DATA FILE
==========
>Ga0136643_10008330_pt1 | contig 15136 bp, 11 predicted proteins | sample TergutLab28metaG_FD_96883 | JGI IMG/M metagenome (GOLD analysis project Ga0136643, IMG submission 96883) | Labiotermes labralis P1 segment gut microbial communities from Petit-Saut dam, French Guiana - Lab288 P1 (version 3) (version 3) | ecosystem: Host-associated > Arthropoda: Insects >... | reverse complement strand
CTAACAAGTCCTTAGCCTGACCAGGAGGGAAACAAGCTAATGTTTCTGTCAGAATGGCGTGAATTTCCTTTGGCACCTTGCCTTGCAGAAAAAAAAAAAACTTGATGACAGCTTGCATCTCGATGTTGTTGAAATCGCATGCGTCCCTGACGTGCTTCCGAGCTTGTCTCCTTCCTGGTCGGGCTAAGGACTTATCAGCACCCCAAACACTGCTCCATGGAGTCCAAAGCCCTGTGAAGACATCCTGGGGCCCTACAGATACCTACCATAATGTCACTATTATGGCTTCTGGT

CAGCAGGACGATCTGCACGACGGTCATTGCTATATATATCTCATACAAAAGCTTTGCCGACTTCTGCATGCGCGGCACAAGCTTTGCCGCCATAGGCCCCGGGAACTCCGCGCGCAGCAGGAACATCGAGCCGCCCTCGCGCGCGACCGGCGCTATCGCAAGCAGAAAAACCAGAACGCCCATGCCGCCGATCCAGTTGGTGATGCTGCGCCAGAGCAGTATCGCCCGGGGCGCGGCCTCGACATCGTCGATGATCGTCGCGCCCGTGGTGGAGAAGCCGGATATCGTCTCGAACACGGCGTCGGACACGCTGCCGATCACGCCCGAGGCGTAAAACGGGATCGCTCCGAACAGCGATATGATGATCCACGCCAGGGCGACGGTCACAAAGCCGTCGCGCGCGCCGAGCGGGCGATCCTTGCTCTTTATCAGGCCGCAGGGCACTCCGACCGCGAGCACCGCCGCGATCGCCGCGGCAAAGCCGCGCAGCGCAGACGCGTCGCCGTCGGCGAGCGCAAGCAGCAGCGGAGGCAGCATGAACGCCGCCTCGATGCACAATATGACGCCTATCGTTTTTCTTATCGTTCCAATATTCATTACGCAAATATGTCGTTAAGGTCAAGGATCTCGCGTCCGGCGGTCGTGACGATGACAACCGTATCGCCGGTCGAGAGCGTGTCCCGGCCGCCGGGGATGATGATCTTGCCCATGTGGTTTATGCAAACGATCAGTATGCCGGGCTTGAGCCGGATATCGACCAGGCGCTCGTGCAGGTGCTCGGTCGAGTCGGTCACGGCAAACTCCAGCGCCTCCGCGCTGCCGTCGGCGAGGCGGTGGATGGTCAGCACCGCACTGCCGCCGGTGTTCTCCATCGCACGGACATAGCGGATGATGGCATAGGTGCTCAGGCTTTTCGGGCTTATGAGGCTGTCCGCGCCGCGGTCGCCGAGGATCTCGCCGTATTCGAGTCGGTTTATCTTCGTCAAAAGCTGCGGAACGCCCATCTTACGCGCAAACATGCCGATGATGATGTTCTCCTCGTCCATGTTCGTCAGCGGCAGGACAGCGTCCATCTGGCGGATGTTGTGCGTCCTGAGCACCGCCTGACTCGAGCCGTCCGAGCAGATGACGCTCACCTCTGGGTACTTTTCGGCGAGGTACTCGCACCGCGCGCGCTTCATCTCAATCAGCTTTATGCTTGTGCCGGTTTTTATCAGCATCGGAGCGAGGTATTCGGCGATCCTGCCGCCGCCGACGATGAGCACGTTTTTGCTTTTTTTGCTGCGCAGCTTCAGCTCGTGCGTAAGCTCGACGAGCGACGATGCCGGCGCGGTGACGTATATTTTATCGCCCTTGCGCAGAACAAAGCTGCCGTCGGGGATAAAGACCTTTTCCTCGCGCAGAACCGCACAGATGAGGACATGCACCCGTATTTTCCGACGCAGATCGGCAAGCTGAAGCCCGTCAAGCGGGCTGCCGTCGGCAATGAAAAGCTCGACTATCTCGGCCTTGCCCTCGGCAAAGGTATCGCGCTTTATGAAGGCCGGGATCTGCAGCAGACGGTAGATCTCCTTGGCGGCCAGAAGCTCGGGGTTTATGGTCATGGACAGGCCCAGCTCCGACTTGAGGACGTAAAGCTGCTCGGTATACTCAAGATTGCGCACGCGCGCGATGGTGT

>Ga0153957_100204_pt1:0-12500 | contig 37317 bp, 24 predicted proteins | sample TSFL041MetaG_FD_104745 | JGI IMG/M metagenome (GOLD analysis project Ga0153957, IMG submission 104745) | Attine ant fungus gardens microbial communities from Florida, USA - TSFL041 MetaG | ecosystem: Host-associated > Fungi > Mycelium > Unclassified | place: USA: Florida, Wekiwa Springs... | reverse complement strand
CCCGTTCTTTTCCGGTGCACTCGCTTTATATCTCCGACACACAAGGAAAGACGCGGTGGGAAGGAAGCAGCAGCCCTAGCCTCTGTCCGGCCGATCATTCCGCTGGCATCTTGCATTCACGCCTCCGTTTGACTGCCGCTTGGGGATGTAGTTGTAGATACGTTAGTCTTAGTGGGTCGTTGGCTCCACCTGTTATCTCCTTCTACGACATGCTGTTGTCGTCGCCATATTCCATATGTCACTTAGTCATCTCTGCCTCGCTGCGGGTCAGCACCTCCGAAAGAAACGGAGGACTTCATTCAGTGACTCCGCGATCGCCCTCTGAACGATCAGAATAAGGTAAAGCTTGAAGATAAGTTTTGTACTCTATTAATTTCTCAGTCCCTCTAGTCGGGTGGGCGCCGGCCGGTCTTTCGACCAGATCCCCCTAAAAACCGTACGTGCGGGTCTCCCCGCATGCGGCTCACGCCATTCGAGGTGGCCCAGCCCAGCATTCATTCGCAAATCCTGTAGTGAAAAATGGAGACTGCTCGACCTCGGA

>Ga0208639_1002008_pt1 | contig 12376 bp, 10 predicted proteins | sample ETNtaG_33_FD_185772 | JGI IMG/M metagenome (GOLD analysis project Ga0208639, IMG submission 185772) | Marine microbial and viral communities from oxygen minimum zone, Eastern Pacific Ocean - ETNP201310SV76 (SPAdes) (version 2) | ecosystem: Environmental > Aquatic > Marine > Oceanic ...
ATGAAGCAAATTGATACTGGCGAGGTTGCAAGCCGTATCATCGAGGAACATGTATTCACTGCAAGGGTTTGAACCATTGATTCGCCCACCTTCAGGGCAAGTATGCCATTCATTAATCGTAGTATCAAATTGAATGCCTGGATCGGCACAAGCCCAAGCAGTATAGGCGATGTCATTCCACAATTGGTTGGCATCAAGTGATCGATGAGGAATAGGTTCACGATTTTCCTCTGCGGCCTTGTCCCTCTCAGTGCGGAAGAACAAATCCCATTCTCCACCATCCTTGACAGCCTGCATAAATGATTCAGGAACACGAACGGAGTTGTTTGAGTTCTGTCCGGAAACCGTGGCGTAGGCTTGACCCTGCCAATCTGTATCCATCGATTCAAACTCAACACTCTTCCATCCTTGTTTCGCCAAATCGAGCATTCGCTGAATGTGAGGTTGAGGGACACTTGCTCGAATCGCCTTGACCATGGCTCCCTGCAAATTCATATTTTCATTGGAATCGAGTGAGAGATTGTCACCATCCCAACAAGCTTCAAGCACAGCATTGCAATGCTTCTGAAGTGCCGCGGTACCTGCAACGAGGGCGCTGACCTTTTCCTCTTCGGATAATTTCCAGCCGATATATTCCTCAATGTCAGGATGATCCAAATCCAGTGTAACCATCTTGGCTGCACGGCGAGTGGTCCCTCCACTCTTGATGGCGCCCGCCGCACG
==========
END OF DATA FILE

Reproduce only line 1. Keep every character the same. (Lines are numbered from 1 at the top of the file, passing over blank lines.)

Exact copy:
>Ga0136643_10008330_pt1 | contig 15136 bp, 11 predicted proteins | sample TergutLab28metaG_FD_96883 | JGI IMG/M metagenome (GOLD analysis project Ga0136643, IMG submission 96883) | Labiotermes labralis P1 segment gut microbial communities from Petit-Saut dam, French Guiana - Lab288 P1 (version 3) (version 3) | ecosystem: Host-associated > Arthropoda: Insects >... | reverse complement strand